Are OPG Power Ventures Plc’s (LON:OPG) Interest Costs Too High?

OPG Power Ventures Plc (LON:OPG) is a small-cap stock with a market capitalization of UK£59m. While investors primarily focus on the growth potential and competitive landscape of the small-cap companies, they end up ignoring a key aspect, which could be the biggest threat to its existence: its financial health. Why is it important? Evaluating financial health as part of your investment thesis is essential, since poor capital management may bring about bankruptcies, which occur at a higher rate for small-caps. I believe these basic checks tell most of the story you need to know. Nevertheless, since I only look at basic financial figures, I’d encourage you to dig deeper yourself into OPG here.

How does OPG’s operating cash flow stack up against its debt?

Over the past year, OPG has reduced its debt from UK£299m to UK£86m – this includes long-term debt. With this debt repayment, OPG’s cash and short-term investments stands at UK£798k , ready to deploy into the business. Additionally, OPG has produced UK£66m in operating cash flow during the same period of time, leading to an operating cash to total debt ratio of 77%, indicating that OPG’s current level of operating cash is high enough to cover debt. This ratio can also be interpreted as a measure of efficiency as an alternative to return on assets. In OPG’s case, it is able to generate 0.77x cash from its debt capital.

Does OPG’s liquid assets cover its short-term commitments?

Looking at OPG’s UK£77m in current liabilities, the company has been able to meet these obligations given the level of current assets of UK£82m, with a current ratio of 1.06x. Generally, for Electric Utilities companies, this is a reasonable ratio as there’s enough of a cash buffer without holding too much capital in low return investments.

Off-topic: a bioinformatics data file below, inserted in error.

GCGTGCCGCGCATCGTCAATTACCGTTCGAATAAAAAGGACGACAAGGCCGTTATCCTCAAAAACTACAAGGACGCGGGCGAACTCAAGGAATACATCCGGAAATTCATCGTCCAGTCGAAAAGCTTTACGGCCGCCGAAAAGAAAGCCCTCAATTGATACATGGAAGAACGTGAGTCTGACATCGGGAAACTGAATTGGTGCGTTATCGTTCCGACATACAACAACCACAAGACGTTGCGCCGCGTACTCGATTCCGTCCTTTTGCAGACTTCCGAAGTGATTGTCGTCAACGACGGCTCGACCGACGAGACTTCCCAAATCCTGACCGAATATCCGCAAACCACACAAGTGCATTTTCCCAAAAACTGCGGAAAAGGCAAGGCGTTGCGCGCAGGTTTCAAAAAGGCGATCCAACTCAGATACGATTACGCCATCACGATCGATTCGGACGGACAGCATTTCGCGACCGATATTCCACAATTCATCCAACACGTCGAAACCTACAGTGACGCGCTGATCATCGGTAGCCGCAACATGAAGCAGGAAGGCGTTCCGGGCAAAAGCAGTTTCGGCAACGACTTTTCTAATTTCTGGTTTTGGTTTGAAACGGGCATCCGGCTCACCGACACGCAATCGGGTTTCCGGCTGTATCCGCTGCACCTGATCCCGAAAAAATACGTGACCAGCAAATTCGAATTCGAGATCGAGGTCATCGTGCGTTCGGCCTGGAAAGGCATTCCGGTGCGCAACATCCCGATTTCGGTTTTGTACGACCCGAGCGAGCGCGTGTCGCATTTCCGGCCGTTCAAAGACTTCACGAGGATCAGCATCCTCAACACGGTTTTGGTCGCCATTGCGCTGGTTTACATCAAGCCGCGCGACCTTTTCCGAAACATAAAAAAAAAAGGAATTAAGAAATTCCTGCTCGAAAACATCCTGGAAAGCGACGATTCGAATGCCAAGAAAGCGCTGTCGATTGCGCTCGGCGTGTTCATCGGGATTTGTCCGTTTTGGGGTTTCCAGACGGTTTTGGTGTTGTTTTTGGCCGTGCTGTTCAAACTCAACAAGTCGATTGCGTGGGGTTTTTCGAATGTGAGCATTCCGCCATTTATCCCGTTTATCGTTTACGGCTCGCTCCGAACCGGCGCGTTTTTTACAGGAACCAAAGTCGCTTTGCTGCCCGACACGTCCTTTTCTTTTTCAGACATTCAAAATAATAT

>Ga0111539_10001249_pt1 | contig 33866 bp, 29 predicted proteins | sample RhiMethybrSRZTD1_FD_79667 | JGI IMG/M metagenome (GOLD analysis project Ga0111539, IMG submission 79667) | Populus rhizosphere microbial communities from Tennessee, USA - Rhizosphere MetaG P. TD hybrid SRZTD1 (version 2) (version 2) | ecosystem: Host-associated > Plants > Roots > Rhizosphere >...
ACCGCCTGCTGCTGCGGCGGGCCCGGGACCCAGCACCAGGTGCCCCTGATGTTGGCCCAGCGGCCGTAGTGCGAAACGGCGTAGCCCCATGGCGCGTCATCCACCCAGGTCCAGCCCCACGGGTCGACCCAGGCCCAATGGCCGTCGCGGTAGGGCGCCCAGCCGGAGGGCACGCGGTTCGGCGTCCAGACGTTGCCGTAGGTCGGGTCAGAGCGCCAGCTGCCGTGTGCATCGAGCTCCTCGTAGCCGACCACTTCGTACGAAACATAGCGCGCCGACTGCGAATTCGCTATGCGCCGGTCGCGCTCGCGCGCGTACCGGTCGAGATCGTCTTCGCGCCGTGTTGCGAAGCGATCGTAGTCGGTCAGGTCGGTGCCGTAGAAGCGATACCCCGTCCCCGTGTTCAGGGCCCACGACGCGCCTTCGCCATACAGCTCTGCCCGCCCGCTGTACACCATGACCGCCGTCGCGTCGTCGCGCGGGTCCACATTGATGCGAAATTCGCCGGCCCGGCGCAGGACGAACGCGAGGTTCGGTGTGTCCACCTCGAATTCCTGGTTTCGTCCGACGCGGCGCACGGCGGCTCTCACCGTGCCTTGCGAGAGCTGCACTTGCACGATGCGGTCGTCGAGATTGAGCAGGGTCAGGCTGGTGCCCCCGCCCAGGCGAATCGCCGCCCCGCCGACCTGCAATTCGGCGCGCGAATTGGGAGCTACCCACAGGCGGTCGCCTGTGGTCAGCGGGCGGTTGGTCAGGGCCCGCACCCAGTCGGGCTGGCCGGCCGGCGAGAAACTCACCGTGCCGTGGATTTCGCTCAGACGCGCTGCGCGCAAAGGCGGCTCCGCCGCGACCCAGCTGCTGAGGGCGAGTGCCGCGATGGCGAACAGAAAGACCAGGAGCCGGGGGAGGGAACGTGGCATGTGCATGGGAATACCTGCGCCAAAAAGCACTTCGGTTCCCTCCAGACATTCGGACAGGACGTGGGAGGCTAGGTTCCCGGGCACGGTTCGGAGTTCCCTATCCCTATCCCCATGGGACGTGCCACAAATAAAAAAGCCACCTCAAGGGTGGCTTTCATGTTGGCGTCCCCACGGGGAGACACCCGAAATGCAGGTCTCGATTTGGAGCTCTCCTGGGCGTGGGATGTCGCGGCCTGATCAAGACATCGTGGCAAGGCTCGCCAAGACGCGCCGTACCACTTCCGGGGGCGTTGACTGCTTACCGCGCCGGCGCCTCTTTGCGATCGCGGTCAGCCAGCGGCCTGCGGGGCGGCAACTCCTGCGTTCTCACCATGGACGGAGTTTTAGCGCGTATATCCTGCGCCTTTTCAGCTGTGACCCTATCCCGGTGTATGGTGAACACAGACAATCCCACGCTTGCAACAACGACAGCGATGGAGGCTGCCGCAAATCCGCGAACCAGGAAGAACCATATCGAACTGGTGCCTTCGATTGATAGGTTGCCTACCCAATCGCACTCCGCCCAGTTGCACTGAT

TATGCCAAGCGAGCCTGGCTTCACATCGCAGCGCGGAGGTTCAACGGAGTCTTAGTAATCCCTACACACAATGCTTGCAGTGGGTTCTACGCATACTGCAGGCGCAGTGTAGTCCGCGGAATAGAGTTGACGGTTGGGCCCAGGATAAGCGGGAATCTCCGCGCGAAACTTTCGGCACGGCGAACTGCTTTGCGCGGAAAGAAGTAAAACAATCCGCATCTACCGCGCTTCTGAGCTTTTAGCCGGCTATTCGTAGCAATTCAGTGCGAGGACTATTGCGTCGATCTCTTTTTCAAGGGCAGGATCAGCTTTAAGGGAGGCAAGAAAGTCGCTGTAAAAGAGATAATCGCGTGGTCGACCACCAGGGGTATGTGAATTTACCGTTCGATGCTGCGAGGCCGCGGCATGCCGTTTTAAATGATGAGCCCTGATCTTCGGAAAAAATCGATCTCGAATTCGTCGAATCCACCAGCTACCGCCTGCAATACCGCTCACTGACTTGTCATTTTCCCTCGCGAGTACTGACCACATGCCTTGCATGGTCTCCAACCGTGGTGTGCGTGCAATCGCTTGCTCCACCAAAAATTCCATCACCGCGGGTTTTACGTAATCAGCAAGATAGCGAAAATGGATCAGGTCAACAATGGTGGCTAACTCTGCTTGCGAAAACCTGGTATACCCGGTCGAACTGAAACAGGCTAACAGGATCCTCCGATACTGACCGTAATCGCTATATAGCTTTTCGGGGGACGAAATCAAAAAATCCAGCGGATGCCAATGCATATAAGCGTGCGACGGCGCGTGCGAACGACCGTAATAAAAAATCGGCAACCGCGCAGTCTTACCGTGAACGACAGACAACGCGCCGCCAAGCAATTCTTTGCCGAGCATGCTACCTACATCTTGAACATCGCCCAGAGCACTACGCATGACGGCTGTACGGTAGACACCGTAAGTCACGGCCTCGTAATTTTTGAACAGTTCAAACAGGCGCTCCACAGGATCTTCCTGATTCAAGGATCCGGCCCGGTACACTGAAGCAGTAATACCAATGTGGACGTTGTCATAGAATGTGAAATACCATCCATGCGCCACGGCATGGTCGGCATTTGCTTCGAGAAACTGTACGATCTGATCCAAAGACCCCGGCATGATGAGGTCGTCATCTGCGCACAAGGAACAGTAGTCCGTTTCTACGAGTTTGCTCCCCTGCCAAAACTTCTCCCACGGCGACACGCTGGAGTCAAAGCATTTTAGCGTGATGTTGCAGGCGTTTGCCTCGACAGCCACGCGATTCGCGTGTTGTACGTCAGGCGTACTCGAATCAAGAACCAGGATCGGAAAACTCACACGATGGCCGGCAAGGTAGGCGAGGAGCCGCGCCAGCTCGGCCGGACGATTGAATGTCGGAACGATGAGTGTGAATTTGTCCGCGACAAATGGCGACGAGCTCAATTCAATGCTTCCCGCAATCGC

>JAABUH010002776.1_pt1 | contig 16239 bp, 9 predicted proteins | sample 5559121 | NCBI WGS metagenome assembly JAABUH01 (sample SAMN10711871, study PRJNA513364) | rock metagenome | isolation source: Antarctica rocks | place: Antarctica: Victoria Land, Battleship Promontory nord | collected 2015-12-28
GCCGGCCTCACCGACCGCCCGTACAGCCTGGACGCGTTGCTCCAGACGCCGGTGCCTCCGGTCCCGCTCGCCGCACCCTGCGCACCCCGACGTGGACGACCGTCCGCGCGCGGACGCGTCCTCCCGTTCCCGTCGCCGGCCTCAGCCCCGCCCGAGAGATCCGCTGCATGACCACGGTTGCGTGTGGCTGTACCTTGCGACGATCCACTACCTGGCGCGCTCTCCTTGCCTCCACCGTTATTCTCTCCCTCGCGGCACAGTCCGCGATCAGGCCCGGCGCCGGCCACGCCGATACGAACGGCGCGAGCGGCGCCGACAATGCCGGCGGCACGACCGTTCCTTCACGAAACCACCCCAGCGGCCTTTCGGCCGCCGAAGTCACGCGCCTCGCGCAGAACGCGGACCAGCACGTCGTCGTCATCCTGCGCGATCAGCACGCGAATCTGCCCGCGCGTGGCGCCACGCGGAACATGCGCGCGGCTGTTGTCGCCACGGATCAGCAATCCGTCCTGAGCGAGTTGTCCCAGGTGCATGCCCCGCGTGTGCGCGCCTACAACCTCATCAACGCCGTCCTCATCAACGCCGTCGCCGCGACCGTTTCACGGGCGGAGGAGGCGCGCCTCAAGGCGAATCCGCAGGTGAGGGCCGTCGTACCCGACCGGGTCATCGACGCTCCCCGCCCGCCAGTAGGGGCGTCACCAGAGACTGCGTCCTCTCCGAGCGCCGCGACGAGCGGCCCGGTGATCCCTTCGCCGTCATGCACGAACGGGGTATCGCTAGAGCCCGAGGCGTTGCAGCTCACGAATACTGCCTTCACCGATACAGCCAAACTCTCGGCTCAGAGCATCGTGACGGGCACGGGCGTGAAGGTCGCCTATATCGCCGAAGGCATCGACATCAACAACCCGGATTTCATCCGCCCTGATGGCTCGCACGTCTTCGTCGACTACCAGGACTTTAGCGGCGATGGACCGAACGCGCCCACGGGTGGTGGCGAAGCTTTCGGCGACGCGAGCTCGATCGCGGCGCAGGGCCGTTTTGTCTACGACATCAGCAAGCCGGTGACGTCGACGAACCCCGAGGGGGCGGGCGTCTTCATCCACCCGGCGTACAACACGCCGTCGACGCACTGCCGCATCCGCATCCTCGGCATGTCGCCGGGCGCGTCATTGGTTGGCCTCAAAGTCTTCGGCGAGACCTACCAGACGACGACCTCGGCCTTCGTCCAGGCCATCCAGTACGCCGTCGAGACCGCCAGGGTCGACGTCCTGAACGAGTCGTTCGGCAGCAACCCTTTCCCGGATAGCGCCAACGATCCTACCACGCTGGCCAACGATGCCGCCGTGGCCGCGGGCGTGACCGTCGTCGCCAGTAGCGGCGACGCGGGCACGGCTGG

AIM:OPG Historical Debt November 29th 18
AIM:OPG Historical Debt November 29th 18

Can OPG service its debt comfortably?

With a debt-to-equity ratio of 61%, OPG can be considered as an above-average leveraged company. This is not uncommon for a small-cap company given that debt tends to be lower-cost and at times, more accessible. We can test if OPG’s debt levels are sustainable by measuring interest payments against earnings of a company. Ideally, earnings before interest and tax (EBIT) should cover net interest by at least three times. For OPG, the ratio of 1.91x suggests that interest is not strongly covered, which means that lenders may refuse to lend the company more money, as it is seen as too risky in terms of default.

Next Steps:

OPG’s high cash coverage means that, although its debt levels are high, the company is able to utilise its borrowings efficiently in order to generate cash flow. This may mean this is an optimal capital structure for the business, given that it is also meeting its short-term commitment. Keep in mind I haven’t considered other factors such as how OPG has been performing in the past. I recommend you continue to research OPG Power Ventures to get a better picture of the small-cap by looking at:

  1. Future Outlook: What are well-informed industry analysts predicting for OPG’s future growth? Take a look at our free research report of analyst consensus for OPG’s outlook.
  2. Valuation: What is OPG worth today? Is the stock undervalued, even when its growth outlook is factored into its intrinsic value? The intrinsic value infographic in our free research report helps visualize whether OPG is currently mispriced by the market.
  3. Other High-Performing Stocks: Are there other stocks that provide better prospects with proven track records? Explore our free list of these great stocks here.

To help readers see past the short term volatility of the financial market, we aim to bring you a long-term focused research analysis purely driven by fundamental data. Note that our analysis does not factor in the latest price-sensitive company announcements.

The author is an independent contributor and at the time of publication had no position in the stocks mentioned. For errors that warrant correction please contact the editor at